pg 6 quote from Nicholas Grimshaw
“For me . the Eden Project starts at Paddington. Here we see an industrial structure built in 1854 with great innovative spirit by Brunel – who in turn was influenced by the famous greenhouse designer Sir Joseph Paxton. By coincidence, we were appointed to completely restore Paddington in 1990s and Brunel’s work and his attention to detail g ave us a marvellous inspiration for our work in Cornwall.
pg 7 – ” Another more intriguing answer is historical. The ports of Cornwall were the first landfalls encountered by many 18th and 19th century sea captains, many of whom collected plant specimens on their travels. Captain Cook was, of course, well known for his scientific interests – as was Sir Joseph Banks, the great 18th century botanist. Ships doctors in particular took great scientific interest in what they saw on their travels, and a large number of today medicines originated from their early botanical finds. Many of these plant samples were ‘dropped off’ in Cornwall and found their way to the gardens of the great country houses of the time, on of which was Heligan .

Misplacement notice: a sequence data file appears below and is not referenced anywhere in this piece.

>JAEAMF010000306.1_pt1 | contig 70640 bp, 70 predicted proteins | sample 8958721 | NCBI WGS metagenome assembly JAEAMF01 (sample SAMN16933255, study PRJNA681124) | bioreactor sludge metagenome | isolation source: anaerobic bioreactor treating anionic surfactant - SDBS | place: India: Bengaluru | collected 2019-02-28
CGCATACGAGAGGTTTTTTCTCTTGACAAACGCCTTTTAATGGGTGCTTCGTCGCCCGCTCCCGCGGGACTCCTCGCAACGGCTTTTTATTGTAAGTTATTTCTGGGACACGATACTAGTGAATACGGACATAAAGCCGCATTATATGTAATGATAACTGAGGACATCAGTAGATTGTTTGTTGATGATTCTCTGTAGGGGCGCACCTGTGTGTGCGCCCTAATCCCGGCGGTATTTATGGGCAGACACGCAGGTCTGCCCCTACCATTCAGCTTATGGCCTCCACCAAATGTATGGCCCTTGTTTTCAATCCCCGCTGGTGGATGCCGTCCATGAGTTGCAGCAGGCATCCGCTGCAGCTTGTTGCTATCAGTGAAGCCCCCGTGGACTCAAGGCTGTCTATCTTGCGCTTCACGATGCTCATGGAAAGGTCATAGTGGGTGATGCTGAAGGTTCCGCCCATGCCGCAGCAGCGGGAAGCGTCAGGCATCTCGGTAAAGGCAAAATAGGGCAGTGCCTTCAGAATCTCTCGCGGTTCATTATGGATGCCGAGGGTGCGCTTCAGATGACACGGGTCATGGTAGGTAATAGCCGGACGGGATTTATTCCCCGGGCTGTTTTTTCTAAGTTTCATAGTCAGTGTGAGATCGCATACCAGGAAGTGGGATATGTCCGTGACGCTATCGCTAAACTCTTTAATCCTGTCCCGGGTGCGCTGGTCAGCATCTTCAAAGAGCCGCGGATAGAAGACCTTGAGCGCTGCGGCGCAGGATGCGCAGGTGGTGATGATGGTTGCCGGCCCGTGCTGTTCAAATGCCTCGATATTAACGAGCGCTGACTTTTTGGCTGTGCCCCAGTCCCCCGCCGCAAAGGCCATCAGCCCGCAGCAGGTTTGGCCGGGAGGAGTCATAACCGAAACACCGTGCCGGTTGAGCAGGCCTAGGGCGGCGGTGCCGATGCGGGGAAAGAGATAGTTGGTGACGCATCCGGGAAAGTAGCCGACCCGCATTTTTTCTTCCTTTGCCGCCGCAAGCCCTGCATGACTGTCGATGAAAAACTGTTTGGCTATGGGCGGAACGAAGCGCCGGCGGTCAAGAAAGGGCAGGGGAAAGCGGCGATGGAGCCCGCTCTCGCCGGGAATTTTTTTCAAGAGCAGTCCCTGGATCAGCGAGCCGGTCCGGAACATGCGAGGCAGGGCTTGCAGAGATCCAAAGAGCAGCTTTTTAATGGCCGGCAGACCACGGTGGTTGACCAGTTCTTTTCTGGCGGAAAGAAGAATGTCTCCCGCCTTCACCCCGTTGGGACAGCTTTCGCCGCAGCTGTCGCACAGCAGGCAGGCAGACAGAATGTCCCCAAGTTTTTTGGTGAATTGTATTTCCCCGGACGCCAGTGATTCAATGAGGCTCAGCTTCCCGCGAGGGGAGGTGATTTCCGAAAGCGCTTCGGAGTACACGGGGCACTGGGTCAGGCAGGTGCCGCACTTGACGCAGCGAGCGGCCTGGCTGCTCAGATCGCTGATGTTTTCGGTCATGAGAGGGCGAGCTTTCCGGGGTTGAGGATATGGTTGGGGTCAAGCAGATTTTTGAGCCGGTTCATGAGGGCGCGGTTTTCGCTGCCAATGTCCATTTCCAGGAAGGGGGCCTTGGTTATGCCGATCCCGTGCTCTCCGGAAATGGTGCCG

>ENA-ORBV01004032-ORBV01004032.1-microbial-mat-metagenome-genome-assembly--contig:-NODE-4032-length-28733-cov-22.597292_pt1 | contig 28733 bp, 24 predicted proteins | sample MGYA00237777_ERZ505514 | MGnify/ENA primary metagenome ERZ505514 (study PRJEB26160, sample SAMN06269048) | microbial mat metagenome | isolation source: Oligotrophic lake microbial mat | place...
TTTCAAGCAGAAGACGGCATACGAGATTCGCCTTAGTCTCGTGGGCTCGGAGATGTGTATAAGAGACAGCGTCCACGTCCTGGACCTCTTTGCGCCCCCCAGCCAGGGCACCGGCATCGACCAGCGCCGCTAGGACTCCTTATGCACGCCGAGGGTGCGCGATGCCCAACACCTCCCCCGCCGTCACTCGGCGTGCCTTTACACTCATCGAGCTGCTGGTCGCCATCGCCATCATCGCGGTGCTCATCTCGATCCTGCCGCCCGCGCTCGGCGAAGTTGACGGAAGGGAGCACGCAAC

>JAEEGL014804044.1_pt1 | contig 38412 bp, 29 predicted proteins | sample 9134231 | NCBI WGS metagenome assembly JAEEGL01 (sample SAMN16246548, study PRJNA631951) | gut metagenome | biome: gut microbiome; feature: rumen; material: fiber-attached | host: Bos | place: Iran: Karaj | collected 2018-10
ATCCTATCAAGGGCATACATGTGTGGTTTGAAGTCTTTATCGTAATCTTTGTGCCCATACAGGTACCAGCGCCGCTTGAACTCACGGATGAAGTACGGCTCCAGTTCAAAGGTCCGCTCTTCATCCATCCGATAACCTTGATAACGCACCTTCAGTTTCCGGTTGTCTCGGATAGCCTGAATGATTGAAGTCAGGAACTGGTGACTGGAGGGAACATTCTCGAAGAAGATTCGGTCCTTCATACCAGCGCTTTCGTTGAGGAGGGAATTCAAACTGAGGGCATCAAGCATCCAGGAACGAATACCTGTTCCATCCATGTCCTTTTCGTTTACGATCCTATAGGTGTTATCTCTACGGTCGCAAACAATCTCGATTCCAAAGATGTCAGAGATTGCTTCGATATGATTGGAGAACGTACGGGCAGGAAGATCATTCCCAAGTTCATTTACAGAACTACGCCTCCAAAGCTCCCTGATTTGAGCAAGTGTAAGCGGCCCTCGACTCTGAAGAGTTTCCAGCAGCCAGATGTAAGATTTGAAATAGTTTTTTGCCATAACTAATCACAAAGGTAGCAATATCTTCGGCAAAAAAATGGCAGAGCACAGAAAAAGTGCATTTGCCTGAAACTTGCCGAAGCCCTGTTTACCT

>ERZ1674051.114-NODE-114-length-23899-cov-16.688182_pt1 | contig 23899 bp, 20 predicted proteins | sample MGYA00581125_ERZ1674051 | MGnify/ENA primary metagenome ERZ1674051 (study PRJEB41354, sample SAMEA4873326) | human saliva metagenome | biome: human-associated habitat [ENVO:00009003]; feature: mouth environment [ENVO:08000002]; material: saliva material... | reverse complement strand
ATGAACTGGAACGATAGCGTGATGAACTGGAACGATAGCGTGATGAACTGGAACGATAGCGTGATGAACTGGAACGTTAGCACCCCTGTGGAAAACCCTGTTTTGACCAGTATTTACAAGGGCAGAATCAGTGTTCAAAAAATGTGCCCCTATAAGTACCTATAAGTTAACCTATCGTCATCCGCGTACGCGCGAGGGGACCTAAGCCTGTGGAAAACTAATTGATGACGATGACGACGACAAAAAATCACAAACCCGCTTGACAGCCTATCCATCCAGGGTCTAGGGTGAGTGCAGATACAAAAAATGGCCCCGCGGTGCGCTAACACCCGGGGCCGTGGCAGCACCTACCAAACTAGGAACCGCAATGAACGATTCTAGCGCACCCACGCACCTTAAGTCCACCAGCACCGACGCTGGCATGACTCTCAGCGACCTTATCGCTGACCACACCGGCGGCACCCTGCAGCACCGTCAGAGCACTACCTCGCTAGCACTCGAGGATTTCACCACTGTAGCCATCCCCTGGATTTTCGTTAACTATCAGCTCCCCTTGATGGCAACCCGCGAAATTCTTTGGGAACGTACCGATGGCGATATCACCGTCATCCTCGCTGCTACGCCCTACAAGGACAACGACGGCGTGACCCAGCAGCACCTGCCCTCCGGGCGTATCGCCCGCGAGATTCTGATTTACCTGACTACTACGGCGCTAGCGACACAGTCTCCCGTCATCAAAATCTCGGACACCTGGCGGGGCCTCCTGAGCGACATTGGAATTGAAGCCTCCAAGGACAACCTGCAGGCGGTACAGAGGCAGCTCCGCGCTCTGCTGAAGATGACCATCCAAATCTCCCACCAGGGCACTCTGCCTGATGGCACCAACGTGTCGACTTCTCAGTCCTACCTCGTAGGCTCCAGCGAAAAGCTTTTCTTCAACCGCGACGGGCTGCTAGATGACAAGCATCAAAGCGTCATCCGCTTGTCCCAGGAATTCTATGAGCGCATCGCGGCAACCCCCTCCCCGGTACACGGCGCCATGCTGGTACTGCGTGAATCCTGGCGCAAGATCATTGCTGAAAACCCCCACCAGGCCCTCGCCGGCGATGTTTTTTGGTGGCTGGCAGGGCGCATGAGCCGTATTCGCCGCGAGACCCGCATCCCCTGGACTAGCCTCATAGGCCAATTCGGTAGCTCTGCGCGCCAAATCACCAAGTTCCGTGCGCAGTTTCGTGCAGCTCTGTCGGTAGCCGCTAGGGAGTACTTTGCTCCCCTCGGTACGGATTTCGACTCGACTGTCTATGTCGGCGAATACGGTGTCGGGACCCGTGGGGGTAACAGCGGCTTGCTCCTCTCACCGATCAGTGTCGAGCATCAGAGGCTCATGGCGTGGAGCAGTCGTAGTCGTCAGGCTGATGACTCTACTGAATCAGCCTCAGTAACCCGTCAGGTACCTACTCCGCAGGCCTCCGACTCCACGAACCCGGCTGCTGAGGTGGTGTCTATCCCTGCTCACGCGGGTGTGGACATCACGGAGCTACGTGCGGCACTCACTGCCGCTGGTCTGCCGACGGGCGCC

Looking to the Future
As I write, plans for a third biome are taking shape. This will encapsulate the climate and vegetation of a desert region. Once again we are pushing potential of our chosen materials to extremes. We intend to use a vast elliptical cable net structure that will be 120m (393 ft ) wide in its largest dimension. This will support the same type of inflated ETFE pillows aw we used before but because of the cable the effect will be lighter – almost an artificial sky